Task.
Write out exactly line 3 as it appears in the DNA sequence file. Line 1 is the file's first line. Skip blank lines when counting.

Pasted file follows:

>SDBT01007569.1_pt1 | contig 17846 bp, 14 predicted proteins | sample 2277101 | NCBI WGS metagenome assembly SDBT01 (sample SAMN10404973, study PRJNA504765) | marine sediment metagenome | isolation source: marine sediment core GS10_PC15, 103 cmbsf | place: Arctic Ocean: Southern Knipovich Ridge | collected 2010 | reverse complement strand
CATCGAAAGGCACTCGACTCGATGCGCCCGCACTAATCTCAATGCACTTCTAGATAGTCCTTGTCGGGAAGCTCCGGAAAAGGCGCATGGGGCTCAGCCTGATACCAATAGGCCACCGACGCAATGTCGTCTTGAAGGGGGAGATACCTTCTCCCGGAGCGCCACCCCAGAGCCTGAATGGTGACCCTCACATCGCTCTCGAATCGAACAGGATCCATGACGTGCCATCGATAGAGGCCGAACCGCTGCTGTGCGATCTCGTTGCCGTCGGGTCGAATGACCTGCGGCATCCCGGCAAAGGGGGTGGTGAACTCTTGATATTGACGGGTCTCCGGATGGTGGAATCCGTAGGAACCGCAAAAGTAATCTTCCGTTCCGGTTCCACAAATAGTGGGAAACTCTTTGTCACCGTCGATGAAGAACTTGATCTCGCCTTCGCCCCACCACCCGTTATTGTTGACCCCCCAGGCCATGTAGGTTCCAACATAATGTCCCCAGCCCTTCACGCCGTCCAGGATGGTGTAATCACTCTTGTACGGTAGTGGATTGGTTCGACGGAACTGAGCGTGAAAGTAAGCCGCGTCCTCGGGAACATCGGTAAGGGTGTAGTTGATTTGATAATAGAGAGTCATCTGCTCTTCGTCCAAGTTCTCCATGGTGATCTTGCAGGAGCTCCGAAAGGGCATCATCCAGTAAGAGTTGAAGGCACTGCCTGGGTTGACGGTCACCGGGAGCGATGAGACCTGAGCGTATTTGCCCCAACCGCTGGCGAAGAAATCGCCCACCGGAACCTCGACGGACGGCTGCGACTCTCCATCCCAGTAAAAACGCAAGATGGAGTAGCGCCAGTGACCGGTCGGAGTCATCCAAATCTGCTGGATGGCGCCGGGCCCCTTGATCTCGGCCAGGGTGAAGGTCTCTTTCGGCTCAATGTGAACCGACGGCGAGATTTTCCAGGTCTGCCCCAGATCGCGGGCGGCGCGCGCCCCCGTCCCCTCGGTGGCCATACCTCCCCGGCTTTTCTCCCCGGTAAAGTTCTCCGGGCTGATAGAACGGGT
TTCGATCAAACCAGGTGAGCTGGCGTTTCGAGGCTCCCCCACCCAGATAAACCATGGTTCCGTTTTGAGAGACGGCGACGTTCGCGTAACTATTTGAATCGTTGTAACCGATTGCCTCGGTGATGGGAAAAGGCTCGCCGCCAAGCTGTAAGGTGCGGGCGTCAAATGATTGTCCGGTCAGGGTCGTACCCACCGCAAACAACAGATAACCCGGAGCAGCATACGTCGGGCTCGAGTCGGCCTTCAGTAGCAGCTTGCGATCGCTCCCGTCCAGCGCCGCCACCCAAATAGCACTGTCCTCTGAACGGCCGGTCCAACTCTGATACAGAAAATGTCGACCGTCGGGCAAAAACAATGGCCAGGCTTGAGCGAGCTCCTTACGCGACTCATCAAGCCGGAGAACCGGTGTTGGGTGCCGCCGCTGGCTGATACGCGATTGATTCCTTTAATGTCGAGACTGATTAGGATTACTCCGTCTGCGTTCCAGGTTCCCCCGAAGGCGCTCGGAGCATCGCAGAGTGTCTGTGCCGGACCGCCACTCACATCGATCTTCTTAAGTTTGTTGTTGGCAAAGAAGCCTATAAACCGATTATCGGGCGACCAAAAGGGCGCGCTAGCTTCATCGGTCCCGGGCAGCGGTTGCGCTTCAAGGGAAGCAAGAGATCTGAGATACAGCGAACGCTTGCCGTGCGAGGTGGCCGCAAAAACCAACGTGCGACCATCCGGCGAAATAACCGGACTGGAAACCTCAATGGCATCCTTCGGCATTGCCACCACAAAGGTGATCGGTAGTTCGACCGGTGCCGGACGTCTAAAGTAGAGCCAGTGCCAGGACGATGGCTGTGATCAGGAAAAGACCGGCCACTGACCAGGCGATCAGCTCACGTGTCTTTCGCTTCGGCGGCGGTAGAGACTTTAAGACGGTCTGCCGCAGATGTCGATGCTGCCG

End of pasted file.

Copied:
TTCGATCAAACCAGGTGAGCTGGCGTTTCGAGGCTCCCCCACCCAGATAAACCATGGTTCCGTTTTGAGAGACGGCGACGTTCGCGTAACTATTTGAATCGTTGTAACCGATTGCCTCGGTGATGGGAAAAGGCTCGCCGCCAAGCTGTAAGGTGCGGGCGTCAAATGATTGTCCGGTCAGGGTCGTACCCACCGCAAACAACAGATAACCCGGAGCAGCATACGTCGGGCTCGAGTCGGCCTTCAGTAGCAGCTTGCGATCGCTCCCGTCCAGCGCCGCCACCCAAATAGCACTGTCCTCTGAACGGCCGGTCCAACTCTGATACAGAAAATGTCGACCGTCGGGCAAAAACAATGGCCAGGCTTGAGCGAGCTCCTTACGCGACTCATCAAGCCGGAGAACCGGTGTTGGGTGCCGCCGCTGGCTGATACGCGATTGATTCCTTTAATGTCGAGACTGATTAGGATTACTCCGTCTGCGTTCCAGGTTCCCCCGAAGGCGCTCGGAGCATCGCAGAGTGTCTGTGCCGGACCGCCACTCACATCGATCTTCTTAAGTTTGTTGTTGGCAAAGAAGCCTATAAACCGATTATCGGGCGACCAAAAGGGCGCGCTAGCTTCATCGGTCCCGGGCAGCGGTTGCGCTTCAAGGGAAGCAAGAGATCTGAGATACAGCGAACGCTTGCCGTGCGAGGTGGCCGCAAAAACCAACGTGCGACCATCCGGCGAAATAACCGGACTGGAAACCTCAATGGCATCCTTCGGCATTGCCACCACAAAGGTGATCGGTAGTTCGACCGGTGCCGGACGTCTAAAGTAGAGCCAGTGCCAGGACGATGGCTGTGATCAGGAAAAGACCGGCCACTGACCAGGCGATCAGCTCACGTGTCTTTCGCTTCGGCGGCGGTAGAGACTTTAAGACGGTCTGCCGCAGATGTCGATGCTGCCG